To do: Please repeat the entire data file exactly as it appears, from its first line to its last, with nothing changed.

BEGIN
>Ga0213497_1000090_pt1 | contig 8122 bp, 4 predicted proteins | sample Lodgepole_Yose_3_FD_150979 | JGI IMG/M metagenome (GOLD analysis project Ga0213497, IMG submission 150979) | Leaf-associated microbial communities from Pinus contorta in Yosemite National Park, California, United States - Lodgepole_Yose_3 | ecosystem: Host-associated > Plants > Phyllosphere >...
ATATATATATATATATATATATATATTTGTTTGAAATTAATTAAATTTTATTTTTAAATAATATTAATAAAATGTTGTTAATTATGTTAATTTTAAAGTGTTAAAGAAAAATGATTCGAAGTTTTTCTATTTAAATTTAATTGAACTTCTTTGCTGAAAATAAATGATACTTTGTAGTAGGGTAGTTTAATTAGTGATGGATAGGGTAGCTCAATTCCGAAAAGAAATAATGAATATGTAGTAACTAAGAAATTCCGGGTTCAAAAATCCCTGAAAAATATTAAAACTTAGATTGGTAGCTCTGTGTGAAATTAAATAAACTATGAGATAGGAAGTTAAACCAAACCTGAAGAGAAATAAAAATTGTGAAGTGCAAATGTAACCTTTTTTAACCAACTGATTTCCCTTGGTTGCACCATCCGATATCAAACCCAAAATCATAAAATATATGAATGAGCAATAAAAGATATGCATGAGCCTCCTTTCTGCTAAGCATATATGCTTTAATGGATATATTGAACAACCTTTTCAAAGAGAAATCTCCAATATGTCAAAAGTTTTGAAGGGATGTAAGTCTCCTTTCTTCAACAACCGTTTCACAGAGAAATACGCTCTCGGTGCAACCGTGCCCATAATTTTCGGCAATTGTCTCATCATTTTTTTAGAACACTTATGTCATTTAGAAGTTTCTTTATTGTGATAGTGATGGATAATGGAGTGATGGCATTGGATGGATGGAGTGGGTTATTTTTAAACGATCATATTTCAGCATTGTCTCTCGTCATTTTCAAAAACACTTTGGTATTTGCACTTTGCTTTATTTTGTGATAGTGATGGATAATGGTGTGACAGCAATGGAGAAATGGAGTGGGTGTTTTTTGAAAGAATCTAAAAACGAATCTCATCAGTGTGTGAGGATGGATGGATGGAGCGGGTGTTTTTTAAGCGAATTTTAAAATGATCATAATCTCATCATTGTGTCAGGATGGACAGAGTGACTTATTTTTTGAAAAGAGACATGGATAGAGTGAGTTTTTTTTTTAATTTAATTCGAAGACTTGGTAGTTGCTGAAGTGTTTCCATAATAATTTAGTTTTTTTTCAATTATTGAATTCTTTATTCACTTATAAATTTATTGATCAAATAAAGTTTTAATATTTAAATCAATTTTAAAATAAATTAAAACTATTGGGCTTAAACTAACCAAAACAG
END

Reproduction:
>Ga0213497_1000090_pt1 | contig 8122 bp, 4 predicted proteins | sample Lodgepole_Yose_3_FD_150979 | JGI IMG/M metagenome (GOLD analysis project Ga0213497, IMG submission 150979) | Leaf-associated microbial communities from Pinus contorta in Yosemite National Park, California, United States - Lodgepole_Yose_3 | ecosystem: Host-associated > Plants > Phyllosphere >...
ATATATATATATATATATATATATATTTGTTTGAAATTAATTAAATTTTATTTTTAAATAATATTAATAAAATGTTGTTAATTATGTTAATTTTAAAGTGTTAAAGAAAAATGATTCGAAGTTTTTCTATTTAAATTTAATTGAACTTCTTTGCTGAAAATAAATGATACTTTGTAGTAGGGTAGTTTAATTAGTGATGGATAGGGTAGCTCAATTCCGAAAAGAAATAATGAATATGTAGTAACTAAGAAATTCCGGGTTCAAAAATCCCTGAAAAATATTAAAACTTAGATTGGTAGCTCTGTGTGAAATTAAATAAACTATGAGATAGGAAGTTAAACCAAACCTGAAGAGAAATAAAAATTGTGAAGTGCAAATGTAACCTTTTTTAACCAACTGATTTCCCTTGGTTGCACCATCCGATATCAAACCCAAAATCATAAAATATATGAATGAGCAATAAAAGATATGCATGAGCCTCCTTTCTGCTAAGCATATATGCTTTAATGGATATATTGAACAACCTTTTCAAAGAGAAATCTCCAATATGTCAAAAGTTTTGAAGGGATGTAAGTCTCCTTTCTTCAACAACCGTTTCACAGAGAAATACGCTCTCGGTGCAACCGTGCCCATAATTTTCGGCAATTGTCTCATCATTTTTTTAGAACACTTATGTCATTTAGAAGTTTCTTTATTGTGATAGTGATGGATAATGGAGTGATGGCATTGGATGGATGGAGTGGGTTATTTTTAAACGATCATATTTCAGCATTGTCTCTCGTCATTTTCAAAAACACTTTGGTATTTGCACTTTGCTTTATTTTGTGATAGTGATGGATAATGGTGTGACAGCAATGGAGAAATGGAGTGGGTGTTTTTTGAAAGAATCTAAAAACGAATCTCATCAGTGTGTGAGGATGGATGGATGGAGCGGGTGTTTTTTAAGCGAATTTTAAAATGATCATAATCTCATCATTGTGTCAGGATGGACAGAGTGACTTATTTTTTGAAAAGAGACATGGATAGAGTGAGTTTTTTTTTTAATTTAATTCGAAGACTTGGTAGTTGCTGAAGTGTTTCCATAATAATTTAGTTTTTTTTCAATTATTGAATTCTTTATTCACTTATAAATTTATTGATCAAATAAAGTTTTAATATTTAAATCAATTTTAAAATAAATTAAAACTATTGGGCTTAAACTAACCAAAACAG